Tuesday, April 30, 2019

Blogger

I rented a small car in Denver and drove out towards the western bit of sky. Denver was no longer the west, but you couldn't tell from the vertiginous mountains or the white puffs of clouds against a deep azure sky. I was running away from something, but I couldn't quite remember what. The exact details had not only escaped me but disappeared entirely. You'd think I was a fool as opposed to an intelligent man. And I was always reminding people of my intelligence. 

Monday, April 29, 2019

100 words

The other day, I saw someone on Twitter say that the enemy of writing was no new words in a day. I write sporadically these days, in the nooks and crannies of a busy life. I said that I thought the enemy of writing probably wasn't not writing at all, but failing to read intelligently. I said that the enemy of writing was sometimes a show I read about online, and sometimes the enemy was a phone call I'd been putting off, sometimes the enemy of writing is a very cute GIF of a puppy, sometimes it is a student paper, sometimes the enemy of writing is an episode of Game of Thrones and sometimes it's merely that I like to check all my favorite web sites every morning. Sometimes the enemy of writing is the children, asking question after question about the lives of grasshoppers. Sometimes the enemy is you and I, sitting in the dark, the fan spinning overhead, wondering how we'll pass another evening. Sometimes, and by sometimes, I mean all the time, the enemy is me.

Right now I can hear the cars passing on the road below, and I can see, reflected off a picture of a canyon in Utah, a pool of light spreading out on an orange wall at the school across the road. I can see the sideways lean of bunched socks, gathered on the futon, and a green pillow, whose sides are lumpy like the skin of a very old man. And I'm reminded, as I always am when I stop for a moment, of the terrifying totality of the world that's around us. And how our lives are like vast fields that we skip through, unaware of the impending dark. Or perhaps I didn't mean fields. Perhaps I didn't mean at anything at all beyond these hundred words. But I do miss the words when they are gone, as I miss the warm and dry summer air of California in the depths of an eastern winter, the trees covered in frost.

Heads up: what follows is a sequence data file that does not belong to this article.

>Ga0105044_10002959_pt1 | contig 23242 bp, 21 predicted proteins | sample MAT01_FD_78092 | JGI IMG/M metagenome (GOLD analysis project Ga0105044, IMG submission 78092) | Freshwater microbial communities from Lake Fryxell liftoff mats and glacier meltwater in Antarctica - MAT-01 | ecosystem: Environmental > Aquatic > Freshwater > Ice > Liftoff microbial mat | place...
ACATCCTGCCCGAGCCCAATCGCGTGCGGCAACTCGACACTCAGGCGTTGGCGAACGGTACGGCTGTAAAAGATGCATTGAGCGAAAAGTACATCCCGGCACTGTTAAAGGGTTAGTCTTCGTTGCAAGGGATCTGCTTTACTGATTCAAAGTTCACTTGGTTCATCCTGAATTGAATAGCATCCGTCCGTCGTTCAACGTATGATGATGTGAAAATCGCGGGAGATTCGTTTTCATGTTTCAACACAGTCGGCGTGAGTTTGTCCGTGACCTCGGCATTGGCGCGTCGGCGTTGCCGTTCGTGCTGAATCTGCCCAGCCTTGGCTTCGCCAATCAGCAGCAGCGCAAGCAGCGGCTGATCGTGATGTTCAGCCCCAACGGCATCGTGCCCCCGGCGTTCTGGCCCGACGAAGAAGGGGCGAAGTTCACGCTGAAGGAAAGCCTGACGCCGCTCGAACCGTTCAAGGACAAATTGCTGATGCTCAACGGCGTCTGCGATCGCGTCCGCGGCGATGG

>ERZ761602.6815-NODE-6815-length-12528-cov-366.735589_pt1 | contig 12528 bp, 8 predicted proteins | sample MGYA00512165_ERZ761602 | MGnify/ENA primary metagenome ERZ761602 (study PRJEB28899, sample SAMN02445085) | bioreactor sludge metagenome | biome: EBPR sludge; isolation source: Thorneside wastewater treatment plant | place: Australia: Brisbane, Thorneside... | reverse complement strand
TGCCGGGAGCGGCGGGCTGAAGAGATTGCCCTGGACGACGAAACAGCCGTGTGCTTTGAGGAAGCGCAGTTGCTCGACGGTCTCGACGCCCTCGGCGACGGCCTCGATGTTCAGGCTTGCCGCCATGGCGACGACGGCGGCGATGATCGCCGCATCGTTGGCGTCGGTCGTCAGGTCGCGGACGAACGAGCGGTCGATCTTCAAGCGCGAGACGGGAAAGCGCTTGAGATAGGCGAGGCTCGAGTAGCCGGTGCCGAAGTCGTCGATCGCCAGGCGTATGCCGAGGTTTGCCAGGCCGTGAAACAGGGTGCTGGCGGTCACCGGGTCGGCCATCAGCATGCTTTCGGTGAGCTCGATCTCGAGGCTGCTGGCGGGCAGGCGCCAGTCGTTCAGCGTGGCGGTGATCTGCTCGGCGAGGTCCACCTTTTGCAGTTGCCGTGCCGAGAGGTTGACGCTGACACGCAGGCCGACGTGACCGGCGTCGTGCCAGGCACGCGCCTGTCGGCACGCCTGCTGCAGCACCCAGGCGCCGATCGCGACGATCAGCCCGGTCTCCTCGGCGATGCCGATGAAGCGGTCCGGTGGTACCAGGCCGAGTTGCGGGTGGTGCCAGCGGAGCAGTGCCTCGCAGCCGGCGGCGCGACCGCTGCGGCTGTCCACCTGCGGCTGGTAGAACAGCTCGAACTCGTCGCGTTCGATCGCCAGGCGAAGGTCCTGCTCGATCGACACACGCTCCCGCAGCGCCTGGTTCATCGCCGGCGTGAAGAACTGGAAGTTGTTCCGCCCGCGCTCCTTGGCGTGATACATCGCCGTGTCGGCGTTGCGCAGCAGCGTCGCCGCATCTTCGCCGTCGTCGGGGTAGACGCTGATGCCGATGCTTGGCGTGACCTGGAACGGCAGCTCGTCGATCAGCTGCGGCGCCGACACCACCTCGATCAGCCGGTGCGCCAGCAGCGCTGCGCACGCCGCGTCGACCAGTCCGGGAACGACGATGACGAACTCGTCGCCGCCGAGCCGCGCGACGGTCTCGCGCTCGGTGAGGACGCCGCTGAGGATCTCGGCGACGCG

I could go on, but I've already exceeded one hundred words. And you probably stopped reading an hour ago anyway, folded the spine of your book and passed gently into sleep.

Monday, January 28, 2019

Just another night




It is my humble opinion, near the end of another
tenebrous day, that the most precise beauty I saw
was through a frosted office window--three stories up
where a row of birds, roundish and cowled,
dropped from the limbs of a wintering tree,
one after another.


Each time they dropped, stone-like,
falling towards the cement,
I nearly caught my breath,
until the wind filled their feathers,
holding them aloft.


An hour later, I lay on
rumpled plastic, arms folded,
while a surgeon carved a football
shaped hole from my left shoulder.
It's just a precaution, mind you,
like the way that some of the birds
don't drop at all, but immediately
spread their wings, cleaving sky.

And while they stitched the skin of my back,